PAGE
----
Quebec’s Bill 96: Translate Product Materials Into French or Pay Large Fine

Quebec French Language Law

Doing business in Quebec is about to become more expensive. Bill 96, an amendment to Quebec’s language law, which sets French as the official language of government and commerce, is set to boost demand for language services.

The first sector affected by new language requirements is real estate. As of September 1, 2022, transactional documents related to things such as land registers now have to be drafted exclusively in French.

Next in line are materials related to commercial products. Documentation, business forms, and contracts will be impacted by Bill 96’s provisions as soon as June 2023. Contracts of adhesion (i.e., where one party establishes the rules), consumer contracts, real-estate sale contracts, and all supporting contractual documentation will also need to be drafted in French.

Moreover, from June 2025, non-French trademarks unregistered in Canada will need to be translated into French if used in Quebec. Currently, if there is no registered version of an English trademark, a French equivalent is not required. Once the law takes effect, companies found to be in violation could pay fines as high as CAD 30,000 (USD 23,000) per day. Fines could double or triple for repeat offenders.

Translation Provisions

Bill 96 also includes new detailed provisions for translation of product labels and packaging. The French text will need to have the same size and appearance as other languages. French versions of product marketing assets and documentation should also be available in the same formats as other languages.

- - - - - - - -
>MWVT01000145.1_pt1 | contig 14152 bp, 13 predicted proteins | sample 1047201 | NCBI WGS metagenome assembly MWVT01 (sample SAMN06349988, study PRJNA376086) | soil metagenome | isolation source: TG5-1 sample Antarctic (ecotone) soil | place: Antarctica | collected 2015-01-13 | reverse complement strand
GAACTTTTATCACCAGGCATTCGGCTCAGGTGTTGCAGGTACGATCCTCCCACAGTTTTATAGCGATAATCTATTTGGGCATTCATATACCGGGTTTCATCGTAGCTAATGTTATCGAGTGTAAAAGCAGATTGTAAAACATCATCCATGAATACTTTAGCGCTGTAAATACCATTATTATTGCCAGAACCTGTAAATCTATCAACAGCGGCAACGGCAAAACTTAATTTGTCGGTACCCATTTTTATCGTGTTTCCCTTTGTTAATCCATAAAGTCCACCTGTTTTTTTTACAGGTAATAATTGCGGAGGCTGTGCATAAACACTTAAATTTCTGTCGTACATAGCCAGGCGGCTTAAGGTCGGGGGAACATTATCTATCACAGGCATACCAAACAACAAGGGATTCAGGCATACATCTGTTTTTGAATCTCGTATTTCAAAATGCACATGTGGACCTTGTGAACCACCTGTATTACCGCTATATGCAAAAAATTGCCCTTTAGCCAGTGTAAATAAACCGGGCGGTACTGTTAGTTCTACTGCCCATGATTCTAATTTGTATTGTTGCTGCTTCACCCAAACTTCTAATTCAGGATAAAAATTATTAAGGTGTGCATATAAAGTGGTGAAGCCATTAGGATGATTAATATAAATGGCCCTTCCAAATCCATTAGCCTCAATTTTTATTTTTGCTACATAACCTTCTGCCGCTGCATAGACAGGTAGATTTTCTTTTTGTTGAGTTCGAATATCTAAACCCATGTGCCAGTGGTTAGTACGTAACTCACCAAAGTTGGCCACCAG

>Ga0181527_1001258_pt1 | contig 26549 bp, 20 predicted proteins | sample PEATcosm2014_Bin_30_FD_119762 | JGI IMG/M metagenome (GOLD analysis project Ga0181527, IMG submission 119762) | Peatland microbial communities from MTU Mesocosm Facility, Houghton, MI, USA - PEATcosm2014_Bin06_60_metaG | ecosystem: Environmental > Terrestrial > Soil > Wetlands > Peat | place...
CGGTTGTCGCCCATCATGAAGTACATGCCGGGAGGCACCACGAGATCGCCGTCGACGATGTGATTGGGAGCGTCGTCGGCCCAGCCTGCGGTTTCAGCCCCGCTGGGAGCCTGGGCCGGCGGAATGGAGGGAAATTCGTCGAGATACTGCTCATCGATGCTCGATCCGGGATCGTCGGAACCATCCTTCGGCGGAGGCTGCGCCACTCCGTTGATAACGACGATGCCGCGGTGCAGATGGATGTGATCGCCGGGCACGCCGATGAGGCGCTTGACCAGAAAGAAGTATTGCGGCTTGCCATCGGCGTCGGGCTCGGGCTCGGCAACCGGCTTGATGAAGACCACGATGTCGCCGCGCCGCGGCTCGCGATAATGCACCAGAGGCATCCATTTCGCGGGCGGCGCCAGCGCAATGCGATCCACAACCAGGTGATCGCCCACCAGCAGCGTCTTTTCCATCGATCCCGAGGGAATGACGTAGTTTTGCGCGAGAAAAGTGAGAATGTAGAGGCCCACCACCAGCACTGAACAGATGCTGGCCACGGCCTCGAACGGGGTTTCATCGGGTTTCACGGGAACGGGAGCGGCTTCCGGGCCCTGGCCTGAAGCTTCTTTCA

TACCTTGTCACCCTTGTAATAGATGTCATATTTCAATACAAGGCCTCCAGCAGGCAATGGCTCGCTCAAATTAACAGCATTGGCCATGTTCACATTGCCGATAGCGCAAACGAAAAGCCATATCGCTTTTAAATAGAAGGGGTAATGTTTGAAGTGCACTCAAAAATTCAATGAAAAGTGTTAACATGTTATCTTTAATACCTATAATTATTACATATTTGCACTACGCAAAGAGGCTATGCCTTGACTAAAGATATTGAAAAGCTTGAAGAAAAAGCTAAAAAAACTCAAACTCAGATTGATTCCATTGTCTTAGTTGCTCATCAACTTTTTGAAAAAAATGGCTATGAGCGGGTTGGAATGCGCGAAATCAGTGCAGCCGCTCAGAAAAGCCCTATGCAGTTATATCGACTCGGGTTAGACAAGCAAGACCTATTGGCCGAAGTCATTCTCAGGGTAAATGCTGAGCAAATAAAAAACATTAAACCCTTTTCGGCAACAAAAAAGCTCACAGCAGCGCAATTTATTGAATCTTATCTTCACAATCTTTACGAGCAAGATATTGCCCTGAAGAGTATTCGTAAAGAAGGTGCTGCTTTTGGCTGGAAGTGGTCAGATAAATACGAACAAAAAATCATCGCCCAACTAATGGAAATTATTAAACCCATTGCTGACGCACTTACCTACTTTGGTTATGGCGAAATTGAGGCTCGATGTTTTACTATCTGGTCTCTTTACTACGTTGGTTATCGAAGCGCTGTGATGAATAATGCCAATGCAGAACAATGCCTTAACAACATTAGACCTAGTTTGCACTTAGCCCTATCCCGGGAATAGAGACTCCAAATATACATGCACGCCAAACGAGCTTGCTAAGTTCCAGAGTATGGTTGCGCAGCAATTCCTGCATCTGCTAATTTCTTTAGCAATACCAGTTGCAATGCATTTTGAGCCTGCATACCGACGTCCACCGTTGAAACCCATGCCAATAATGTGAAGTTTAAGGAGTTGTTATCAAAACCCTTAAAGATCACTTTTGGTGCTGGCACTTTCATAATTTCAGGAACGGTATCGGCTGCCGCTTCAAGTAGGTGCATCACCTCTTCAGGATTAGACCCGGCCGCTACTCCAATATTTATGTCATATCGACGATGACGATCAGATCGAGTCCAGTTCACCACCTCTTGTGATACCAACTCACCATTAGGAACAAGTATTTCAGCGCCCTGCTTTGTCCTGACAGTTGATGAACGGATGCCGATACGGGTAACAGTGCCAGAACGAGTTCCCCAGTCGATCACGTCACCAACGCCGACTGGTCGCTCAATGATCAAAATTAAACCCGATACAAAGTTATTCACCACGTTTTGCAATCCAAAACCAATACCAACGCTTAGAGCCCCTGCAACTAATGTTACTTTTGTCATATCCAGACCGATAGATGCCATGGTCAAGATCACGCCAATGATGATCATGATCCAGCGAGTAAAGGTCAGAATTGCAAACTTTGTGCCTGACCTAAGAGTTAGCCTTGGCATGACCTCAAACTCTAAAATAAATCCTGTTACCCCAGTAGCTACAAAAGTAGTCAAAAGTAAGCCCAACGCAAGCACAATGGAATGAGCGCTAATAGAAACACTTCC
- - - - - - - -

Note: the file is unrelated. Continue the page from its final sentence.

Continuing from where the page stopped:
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A product document or any online content found only in English could constitute a violation of the law. In fact, product support materials should only be available and accessible in other languages if they already exist in French.

French should also be the predominant language on signage and advertising as well as online content. This means that the text should be double the size of text in other languages and stand out against other design elements.

Under the Charter of the French Language, Chapter II, Fundamental Language Rights, “consumers of goods and services have a right to be informed and served in French.” This verbiage is the foundation for many of Bill 96’s requirements for consumer products. Other requirements impact employee relations and commercial activities.

Although legal challenges are expected, companies doing business in Quebec will do well to register trademarks in the province and allocate higher budgets for translation.